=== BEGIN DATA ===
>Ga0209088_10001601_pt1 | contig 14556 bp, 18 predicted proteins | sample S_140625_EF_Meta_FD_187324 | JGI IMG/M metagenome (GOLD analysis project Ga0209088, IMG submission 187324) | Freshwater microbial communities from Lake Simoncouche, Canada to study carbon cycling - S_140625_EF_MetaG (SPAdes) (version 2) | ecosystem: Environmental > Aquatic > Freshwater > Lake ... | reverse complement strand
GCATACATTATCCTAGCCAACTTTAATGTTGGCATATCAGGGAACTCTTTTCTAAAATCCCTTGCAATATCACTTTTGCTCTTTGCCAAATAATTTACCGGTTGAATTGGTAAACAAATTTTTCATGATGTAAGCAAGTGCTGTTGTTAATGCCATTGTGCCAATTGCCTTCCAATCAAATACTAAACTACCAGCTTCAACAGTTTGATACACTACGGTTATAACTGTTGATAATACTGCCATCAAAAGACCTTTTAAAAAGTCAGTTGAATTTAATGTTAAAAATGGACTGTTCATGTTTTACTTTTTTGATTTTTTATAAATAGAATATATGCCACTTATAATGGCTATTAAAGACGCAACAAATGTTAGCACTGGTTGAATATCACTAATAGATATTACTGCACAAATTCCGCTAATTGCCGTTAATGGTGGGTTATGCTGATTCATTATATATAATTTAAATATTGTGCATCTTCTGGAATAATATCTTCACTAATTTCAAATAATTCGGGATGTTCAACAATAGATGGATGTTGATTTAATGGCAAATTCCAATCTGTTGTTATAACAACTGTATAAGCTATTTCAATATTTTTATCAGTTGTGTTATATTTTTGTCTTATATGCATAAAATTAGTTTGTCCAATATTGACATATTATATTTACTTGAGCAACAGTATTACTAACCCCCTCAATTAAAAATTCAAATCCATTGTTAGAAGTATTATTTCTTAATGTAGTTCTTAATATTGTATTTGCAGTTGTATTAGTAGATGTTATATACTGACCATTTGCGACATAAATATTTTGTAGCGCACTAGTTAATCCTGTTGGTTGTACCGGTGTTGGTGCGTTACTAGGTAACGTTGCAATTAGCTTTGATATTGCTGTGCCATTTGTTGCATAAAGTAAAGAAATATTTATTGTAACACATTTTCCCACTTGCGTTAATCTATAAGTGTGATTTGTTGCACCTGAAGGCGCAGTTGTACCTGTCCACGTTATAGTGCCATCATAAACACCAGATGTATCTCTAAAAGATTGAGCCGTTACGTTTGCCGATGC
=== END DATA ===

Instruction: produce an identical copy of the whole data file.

>Ga0209088_10001601_pt1 | contig 14556 bp, 18 predicted proteins | sample S_140625_EF_Meta_FD_187324 | JGI IMG/M metagenome (GOLD analysis project Ga0209088, IMG submission 187324) | Freshwater microbial communities from Lake Simoncouche, Canada to study carbon cycling - S_140625_EF_MetaG (SPAdes) (version 2) | ecosystem: Environmental > Aquatic > Freshwater > Lake ... | reverse complement strand
GCATACATTATCCTAGCCAACTTTAATGTTGGCATATCAGGGAACTCTTTTCTAAAATCCCTTGCAATATCACTTTTGCTCTTTGCCAAATAATTTACCGGTTGAATTGGTAAACAAATTTTTCATGATGTAAGCAAGTGCTGTTGTTAATGCCATTGTGCCAATTGCCTTCCAATCAAATACTAAACTACCAGCTTCAACAGTTTGATACACTACGGTTATAACTGTTGATAATACTGCCATCAAAAGACCTTTTAAAAAGTCAGTTGAATTTAATGTTAAAAATGGACTGTTCATGTTTTACTTTTTTGATTTTTTATAAATAGAATATATGCCACTTATAATGGCTATTAAAGACGCAACAAATGTTAGCACTGGTTGAATATCACTAATAGATATTACTGCACAAATTCCGCTAATTGCCGTTAATGGTGGGTTATGCTGATTCATTATATATAATTTAAATATTGTGCATCTTCTGGAATAATATCTTCACTAATTTCAAATAATTCGGGATGTTCAACAATAGATGGATGTTGATTTAATGGCAAATTCCAATCTGTTGTTATAACAACTGTATAAGCTATTTCAATATTTTTATCAGTTGTGTTATATTTTTGTCTTATATGCATAAAATTAGTTTGTCCAATATTGACATATTATATTTACTTGAGCAACAGTATTACTAACCCCCTCAATTAAAAATTCAAATCCATTGTTAGAAGTATTATTTCTTAATGTAGTTCTTAATATTGTATTTGCAGTTGTATTAGTAGATGTTATATACTGACCATTTGCGACATAAATATTTTGTAGCGCACTAGTTAATCCTGTTGGTTGTACCGGTGTTGGTGCGTTACTAGGTAACGTTGCAATTAGCTTTGATATTGCTGTGCCATTTGTTGCATAAAGTAAAGAAATATTTATTGTAACACATTTTCCCACTTGCGTTAATCTATAAGTGTGATTTGTTGCACCTGAAGGCGCAGTTGTACCTGTCCACGTTATAGTGCCATCATAAACACCAGATGTATCTCTAAAAGATTGAGCCGTTACGTTTGCCGATGC